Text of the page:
The wind for our Sunday, January 17 frostbite racing was just enough to overcome the current – which wasn’t running all that much. Frank and Bill ran two WL races and then mercifully released us to walk our boats back to the dock. I was a shame the wind didn’t cooperate since we had 23 boats drifting around.
As with any light air race, having clear air and getting off the line in the first row were critical. Once out on the course it was important to account for the current when determining the laylines. Since the wind zephyrs were coming from assorted directions it was best to stay near the middle of the course. I overcame a significantly poor start in the 1st race just by drifting up the middle.
The rule of thumb I follow is to flatten the sail in very light winds, similar to heavy winds. I had my outhaul on pretty tight, a little vang on, and the boat heeled to leeward to help get some shape in the sail. When going to weather the boom was just outboard of the transom and my body weight forward. Staying very attentive to the sail and adjusting course to meet the zephyrs and apparent wind changes was a full time job.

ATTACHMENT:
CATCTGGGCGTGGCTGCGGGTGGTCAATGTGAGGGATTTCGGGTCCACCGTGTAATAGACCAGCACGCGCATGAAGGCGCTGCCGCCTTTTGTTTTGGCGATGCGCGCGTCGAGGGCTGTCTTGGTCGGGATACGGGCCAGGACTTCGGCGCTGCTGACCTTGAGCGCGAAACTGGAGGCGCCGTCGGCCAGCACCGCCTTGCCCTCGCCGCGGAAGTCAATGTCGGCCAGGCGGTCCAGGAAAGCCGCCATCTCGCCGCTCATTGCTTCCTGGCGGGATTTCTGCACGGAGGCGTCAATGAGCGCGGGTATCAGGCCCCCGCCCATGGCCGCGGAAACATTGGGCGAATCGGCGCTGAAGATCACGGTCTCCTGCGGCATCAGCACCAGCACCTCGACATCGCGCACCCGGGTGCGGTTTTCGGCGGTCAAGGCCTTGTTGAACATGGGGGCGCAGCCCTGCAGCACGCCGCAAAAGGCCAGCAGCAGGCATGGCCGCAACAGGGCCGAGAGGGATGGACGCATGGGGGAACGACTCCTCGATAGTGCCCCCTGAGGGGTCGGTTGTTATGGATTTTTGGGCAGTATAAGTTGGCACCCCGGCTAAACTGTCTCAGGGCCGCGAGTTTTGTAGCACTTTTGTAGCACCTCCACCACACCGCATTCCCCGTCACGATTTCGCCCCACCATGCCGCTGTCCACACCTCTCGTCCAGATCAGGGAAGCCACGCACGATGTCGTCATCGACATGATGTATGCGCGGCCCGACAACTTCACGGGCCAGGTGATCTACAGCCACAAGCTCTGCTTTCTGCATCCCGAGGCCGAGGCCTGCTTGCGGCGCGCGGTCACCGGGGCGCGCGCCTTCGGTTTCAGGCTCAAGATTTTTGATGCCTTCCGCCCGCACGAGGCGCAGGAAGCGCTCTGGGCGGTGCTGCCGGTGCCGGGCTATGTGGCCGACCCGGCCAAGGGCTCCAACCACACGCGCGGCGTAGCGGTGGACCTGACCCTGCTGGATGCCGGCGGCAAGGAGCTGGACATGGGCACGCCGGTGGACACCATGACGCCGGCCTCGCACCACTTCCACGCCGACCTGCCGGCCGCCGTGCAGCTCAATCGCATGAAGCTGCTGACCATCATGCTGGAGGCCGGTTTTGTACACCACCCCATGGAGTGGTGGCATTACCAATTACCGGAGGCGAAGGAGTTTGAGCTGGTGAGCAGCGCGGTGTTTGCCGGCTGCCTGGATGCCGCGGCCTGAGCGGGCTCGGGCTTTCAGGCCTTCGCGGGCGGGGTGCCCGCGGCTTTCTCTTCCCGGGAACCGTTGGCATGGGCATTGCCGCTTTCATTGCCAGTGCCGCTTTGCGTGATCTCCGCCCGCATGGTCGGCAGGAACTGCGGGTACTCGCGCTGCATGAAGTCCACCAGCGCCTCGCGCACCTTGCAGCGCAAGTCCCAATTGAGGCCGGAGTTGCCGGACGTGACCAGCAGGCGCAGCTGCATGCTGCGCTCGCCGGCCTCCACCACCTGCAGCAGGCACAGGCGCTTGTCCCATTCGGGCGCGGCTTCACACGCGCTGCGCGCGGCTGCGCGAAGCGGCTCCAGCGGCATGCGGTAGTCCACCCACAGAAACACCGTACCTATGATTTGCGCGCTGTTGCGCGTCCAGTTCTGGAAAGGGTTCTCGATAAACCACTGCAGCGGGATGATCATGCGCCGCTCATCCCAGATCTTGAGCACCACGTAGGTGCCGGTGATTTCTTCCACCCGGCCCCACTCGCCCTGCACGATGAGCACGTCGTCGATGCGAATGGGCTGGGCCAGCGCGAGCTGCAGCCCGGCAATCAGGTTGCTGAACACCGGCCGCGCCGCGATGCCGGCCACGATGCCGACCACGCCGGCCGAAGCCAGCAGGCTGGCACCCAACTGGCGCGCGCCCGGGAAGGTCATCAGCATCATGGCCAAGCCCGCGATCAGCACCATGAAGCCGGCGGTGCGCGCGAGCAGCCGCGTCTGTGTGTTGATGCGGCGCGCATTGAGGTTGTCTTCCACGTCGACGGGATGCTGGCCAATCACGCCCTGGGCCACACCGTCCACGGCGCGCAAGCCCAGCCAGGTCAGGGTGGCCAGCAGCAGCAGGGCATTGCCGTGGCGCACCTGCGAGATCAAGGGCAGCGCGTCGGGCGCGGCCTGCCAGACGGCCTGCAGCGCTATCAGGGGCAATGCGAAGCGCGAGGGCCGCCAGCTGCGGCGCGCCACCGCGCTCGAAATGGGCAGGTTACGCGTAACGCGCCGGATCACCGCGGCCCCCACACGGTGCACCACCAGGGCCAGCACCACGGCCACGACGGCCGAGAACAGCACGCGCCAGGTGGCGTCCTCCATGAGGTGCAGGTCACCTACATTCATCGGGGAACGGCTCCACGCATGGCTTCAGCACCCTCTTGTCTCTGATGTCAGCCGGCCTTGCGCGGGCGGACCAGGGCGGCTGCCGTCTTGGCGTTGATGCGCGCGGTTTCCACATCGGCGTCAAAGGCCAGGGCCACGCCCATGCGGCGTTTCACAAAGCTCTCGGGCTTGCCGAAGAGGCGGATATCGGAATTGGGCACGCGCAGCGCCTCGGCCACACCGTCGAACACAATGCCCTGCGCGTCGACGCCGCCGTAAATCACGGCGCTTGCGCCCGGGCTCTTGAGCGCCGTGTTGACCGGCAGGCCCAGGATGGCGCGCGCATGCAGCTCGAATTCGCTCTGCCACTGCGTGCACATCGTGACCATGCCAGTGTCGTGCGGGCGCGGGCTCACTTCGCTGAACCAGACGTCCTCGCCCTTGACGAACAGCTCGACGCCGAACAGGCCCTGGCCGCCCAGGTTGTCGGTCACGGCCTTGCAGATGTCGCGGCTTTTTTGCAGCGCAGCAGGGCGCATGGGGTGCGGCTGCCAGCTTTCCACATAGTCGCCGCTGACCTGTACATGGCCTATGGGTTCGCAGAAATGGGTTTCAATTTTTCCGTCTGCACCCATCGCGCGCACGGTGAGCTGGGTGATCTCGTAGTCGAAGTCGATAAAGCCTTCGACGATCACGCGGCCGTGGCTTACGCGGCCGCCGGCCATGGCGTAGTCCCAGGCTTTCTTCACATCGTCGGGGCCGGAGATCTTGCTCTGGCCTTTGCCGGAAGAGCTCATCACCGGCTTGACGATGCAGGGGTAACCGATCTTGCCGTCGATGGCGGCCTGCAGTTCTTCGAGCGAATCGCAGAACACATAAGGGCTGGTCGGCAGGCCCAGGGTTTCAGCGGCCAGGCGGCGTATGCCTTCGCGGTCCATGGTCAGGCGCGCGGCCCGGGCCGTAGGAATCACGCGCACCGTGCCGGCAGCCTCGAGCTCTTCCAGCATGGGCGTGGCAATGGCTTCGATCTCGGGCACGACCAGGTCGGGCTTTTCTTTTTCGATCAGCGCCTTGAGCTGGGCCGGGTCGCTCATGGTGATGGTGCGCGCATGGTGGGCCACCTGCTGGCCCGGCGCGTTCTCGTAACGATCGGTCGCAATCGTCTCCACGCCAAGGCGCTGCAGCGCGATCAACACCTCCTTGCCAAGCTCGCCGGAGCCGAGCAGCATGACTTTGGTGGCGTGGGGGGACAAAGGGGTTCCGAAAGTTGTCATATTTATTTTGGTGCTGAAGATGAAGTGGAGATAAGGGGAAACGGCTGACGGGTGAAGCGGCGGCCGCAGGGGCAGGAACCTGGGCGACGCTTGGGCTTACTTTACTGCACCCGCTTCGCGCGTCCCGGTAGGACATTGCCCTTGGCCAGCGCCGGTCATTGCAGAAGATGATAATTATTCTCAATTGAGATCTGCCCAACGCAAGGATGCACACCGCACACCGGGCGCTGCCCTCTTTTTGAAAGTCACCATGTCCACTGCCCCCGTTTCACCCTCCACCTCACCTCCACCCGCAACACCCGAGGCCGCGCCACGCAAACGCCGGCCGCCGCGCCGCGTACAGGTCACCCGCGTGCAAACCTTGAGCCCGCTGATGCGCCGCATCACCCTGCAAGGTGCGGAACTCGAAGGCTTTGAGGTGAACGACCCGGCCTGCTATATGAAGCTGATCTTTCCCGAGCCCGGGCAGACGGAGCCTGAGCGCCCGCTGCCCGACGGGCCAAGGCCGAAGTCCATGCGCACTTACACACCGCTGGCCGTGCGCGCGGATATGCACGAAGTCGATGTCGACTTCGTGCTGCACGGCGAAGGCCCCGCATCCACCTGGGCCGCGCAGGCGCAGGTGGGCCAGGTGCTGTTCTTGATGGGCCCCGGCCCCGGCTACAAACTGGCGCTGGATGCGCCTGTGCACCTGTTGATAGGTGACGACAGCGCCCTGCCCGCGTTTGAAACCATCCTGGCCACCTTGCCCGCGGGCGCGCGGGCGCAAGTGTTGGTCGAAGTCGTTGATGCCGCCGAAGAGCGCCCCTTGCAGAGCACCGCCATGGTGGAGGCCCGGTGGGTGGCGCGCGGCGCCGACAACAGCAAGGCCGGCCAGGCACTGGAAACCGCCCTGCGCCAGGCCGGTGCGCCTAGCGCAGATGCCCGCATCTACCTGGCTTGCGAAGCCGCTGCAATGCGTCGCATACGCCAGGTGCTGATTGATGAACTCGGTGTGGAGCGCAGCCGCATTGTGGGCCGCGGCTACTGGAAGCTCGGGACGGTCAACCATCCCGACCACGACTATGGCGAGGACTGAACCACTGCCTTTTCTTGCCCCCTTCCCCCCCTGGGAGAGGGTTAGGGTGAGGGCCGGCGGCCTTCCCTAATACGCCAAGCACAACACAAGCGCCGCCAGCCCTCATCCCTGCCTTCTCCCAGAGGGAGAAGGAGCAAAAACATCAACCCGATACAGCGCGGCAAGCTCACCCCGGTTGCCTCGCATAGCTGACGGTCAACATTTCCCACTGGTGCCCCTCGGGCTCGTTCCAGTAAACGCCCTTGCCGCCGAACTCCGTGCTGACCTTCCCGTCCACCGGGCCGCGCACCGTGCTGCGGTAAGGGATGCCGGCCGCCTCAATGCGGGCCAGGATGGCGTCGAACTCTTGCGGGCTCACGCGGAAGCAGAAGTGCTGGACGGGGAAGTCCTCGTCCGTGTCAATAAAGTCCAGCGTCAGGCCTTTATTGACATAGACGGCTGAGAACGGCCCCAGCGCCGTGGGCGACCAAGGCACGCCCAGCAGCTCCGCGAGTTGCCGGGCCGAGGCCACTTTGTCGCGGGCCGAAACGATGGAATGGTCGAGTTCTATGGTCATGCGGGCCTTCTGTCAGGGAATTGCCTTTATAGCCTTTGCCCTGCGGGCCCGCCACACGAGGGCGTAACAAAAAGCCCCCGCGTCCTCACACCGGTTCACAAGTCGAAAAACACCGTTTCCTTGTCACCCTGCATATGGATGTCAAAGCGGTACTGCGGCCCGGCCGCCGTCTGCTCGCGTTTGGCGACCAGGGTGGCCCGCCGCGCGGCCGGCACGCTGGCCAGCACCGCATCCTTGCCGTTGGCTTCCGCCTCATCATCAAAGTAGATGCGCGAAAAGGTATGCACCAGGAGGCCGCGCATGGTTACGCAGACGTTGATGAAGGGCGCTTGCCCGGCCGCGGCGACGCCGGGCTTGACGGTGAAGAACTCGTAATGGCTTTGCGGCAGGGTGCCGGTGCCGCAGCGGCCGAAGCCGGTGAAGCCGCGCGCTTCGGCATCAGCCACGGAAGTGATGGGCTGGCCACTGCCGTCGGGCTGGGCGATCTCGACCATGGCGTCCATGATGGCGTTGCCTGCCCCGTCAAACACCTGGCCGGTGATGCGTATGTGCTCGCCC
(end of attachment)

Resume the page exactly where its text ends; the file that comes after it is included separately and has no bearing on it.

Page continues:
The inconsistent wind caused the second race to be a reach back and forth. With the current running at right angle to the course you had to decide how much above (up wind, up current) the mark you wanted to sail to get the best VMG and/or not have to tack and sail up current to make it around the mark. It is difficult to decide just how far above the mark to sail in this situation, but recognizing you have a problem is the first step.
A few weeks ago Jacob’s write-up was a sincere note of encouragement to the sailors who are just launching their frostbite programs. I would like to echo his message and thank everyone for contributing to the pleasant atmosphere we enjoy. Our fleet is now as vibrant as it has ever been in the decade I’ve been sailing at PRSA.